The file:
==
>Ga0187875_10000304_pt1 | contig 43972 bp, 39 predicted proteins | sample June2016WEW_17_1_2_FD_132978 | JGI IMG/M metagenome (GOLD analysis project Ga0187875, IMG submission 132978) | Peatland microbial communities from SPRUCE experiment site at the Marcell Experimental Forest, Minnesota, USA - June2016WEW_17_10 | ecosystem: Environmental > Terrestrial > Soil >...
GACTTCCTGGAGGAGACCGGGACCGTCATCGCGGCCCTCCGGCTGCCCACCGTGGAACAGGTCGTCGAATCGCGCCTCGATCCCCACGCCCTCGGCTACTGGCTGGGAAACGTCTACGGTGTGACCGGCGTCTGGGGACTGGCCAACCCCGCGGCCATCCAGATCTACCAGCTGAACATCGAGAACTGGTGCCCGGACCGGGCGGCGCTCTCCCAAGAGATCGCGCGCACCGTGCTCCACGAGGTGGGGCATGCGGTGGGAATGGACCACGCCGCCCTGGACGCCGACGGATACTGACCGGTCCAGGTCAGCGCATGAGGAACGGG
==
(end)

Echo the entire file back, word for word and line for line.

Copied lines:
>Ga0187875_10000304_pt1 | contig 43972 bp, 39 predicted proteins | sample June2016WEW_17_1_2_FD_132978 | JGI IMG/M metagenome (GOLD analysis project Ga0187875, IMG submission 132978) | Peatland microbial communities from SPRUCE experiment site at the Marcell Experimental Forest, Minnesota, USA - June2016WEW_17_10 | ecosystem: Environmental > Terrestrial > Soil >...
GACTTCCTGGAGGAGACCGGGACCGTCATCGCGGCCCTCCGGCTGCCCACCGTGGAACAGGTCGTCGAATCGCGCCTCGATCCCCACGCCCTCGGCTACTGGCTGGGAAACGTCTACGGTGTGACCGGCGTCTGGGGACTGGCCAACCCCGCGGCCATCCAGATCTACCAGCTGAACATCGAGAACTGGTGCCCGGACCGGGCGGCGCTCTCCCAAGAGATCGCGCGCACCGTGCTCCACGAGGTGGGGCATGCGGTGGGAATGGACCACGCCGCCCTGGACGCCGACGGATACTGACCGGTCCAGGTCAGCGCATGAGGAACGGG